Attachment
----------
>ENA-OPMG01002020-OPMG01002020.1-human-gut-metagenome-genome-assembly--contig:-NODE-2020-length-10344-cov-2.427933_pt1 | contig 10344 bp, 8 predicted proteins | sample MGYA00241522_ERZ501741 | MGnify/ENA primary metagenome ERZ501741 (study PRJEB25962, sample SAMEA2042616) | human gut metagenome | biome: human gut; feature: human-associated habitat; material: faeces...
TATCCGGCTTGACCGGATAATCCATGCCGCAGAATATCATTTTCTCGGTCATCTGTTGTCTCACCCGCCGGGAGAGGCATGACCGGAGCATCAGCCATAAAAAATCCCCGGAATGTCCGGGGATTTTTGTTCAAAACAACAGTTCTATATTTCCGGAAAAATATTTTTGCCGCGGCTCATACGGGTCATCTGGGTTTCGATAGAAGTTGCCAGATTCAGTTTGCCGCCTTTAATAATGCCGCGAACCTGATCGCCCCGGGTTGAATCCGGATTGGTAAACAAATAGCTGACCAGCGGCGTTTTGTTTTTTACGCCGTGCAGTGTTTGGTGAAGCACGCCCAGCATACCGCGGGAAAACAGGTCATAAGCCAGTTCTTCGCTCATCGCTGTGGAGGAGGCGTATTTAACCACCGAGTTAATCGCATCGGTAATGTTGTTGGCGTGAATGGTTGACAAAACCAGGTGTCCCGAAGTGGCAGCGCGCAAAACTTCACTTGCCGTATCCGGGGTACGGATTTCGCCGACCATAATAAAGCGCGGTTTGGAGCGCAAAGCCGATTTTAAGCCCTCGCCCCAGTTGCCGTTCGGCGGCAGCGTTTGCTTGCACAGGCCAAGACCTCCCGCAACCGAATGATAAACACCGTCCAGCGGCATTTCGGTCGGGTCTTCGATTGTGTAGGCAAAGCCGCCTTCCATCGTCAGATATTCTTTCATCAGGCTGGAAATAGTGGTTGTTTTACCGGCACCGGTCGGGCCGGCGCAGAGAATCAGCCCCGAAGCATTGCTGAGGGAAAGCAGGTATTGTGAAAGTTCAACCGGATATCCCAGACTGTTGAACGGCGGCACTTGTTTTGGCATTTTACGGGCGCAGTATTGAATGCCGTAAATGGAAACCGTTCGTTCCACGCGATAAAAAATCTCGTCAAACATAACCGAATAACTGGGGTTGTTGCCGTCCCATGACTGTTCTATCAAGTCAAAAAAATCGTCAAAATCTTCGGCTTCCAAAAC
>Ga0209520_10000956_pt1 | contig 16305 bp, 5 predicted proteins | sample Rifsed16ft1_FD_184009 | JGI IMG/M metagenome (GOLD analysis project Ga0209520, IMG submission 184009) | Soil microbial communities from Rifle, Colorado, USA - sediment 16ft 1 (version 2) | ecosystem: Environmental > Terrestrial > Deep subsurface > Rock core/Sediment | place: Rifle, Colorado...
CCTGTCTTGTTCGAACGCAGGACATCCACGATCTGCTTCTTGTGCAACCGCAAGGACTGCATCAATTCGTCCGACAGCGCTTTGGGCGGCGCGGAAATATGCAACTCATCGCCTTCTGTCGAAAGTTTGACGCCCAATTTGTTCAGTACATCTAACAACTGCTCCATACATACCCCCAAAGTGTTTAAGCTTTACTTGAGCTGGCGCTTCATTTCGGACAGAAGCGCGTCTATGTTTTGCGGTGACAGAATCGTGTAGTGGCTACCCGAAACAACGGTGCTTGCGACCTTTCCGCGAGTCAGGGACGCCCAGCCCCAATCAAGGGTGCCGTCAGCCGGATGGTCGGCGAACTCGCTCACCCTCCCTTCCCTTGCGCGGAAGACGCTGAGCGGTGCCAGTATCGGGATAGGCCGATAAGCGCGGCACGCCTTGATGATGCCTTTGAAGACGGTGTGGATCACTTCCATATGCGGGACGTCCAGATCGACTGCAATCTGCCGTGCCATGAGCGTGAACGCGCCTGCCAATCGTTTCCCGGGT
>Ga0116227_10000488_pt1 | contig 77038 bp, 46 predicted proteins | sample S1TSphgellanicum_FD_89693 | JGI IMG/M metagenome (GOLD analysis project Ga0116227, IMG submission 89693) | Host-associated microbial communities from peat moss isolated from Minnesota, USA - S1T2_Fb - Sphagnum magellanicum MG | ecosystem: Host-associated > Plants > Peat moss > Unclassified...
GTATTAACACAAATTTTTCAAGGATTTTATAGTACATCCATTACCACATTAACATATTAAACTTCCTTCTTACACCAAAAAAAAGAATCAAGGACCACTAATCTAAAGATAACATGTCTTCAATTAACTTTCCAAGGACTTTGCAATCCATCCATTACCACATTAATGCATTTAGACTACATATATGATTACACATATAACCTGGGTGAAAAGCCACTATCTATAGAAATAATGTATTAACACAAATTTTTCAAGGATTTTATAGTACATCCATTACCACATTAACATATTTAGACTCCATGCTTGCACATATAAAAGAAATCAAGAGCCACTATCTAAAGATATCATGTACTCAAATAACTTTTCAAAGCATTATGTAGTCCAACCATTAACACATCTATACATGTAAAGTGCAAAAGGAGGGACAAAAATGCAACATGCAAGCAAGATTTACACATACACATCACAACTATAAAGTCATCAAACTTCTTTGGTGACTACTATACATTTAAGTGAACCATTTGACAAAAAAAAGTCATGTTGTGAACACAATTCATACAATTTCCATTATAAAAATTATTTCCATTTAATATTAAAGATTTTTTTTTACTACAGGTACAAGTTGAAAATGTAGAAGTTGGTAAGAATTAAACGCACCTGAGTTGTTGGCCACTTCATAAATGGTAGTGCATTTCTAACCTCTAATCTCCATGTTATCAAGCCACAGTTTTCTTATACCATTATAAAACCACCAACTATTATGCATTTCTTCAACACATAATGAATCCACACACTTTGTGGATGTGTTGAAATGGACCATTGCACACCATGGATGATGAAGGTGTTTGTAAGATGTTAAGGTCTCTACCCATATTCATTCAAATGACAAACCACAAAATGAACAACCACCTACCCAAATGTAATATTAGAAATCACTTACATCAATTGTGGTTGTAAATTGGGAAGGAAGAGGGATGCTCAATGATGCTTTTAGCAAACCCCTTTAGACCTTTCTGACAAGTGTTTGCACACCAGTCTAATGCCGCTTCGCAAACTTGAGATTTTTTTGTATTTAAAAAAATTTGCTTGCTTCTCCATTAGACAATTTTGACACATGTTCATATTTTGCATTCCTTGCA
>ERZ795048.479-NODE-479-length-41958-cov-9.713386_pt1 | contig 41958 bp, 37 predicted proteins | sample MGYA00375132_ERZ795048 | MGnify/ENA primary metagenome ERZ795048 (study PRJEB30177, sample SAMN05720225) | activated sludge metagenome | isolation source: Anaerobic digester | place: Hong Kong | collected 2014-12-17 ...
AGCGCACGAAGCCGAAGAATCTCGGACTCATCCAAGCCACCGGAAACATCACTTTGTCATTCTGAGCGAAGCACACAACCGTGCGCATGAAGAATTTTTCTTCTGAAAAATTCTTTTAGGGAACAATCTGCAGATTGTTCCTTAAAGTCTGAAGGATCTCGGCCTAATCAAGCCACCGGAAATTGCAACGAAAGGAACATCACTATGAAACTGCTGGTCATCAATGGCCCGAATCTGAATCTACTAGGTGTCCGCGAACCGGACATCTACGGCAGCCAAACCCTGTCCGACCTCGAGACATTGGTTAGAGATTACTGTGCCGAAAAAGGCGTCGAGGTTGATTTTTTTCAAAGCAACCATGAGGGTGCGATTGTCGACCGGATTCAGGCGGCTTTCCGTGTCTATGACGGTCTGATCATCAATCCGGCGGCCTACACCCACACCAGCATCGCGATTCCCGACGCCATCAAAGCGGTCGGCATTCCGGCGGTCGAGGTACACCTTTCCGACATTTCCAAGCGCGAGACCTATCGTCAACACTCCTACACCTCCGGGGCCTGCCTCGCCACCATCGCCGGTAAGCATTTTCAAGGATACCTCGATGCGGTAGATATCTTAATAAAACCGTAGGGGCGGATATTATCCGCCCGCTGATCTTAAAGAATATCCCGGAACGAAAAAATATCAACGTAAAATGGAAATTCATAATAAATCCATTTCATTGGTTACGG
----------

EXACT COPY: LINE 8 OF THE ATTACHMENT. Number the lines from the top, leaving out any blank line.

AGCGCACGAAGCCGAAGAATCTCGGACTCATCCAAGCCACCGGAAACATCACTTTGTCATTCTGAGCGAAGCACACAACCGTGCGCATGAAGAATTTTTCTTCTGAAAAATTCTTTTAGGGAACAATCTGCAGATTGTTCCTTAAAGTCTGAAGGATCTCGGCCTAATCAAGCCACCGGAAATTGCAACGAAAGGAACATCACTATGAAACTGCTGGTCATCAATGGCCCGAATCTGAATCTACTAGGTGTCCGCGAACCGGACATCTACGGCAGCCAAACCCTGTCCGACCTCGAGACATTGGTTAGAGATTACTGTGCCGAAAAAGGCGTCGAGGTTGATTTTTTTCAAAGCAACCATGAGGGTGCGATTGTCGACCGGATTCAGGCGGCTTTCCGTGTCTATGACGGTCTGATCATCAATCCGGCGGCCTACACCCACACCAGCATCGCGATTCCCGACGCCATCAAAGCGGTCGGCATTCCGGCGGTCGAGGTACACCTTTCCGACATTTCCAAGCGCGAGACCTATCGTCAACACTCCTACACCTCCGGGGCCTGCCTCGCCACCATCGCCGGTAAGCATTTTCAAGGATACCTCGATGCGGTAGATATCTTAATAAAACCGTAGGGGCGGATATTATCCGCCCGCTGATCTTAAAGAATATCCCGGAACGAAAAAATATCAACGTAAAATGGAAATTCATAATAAATCCATTTCATTGGTTACGG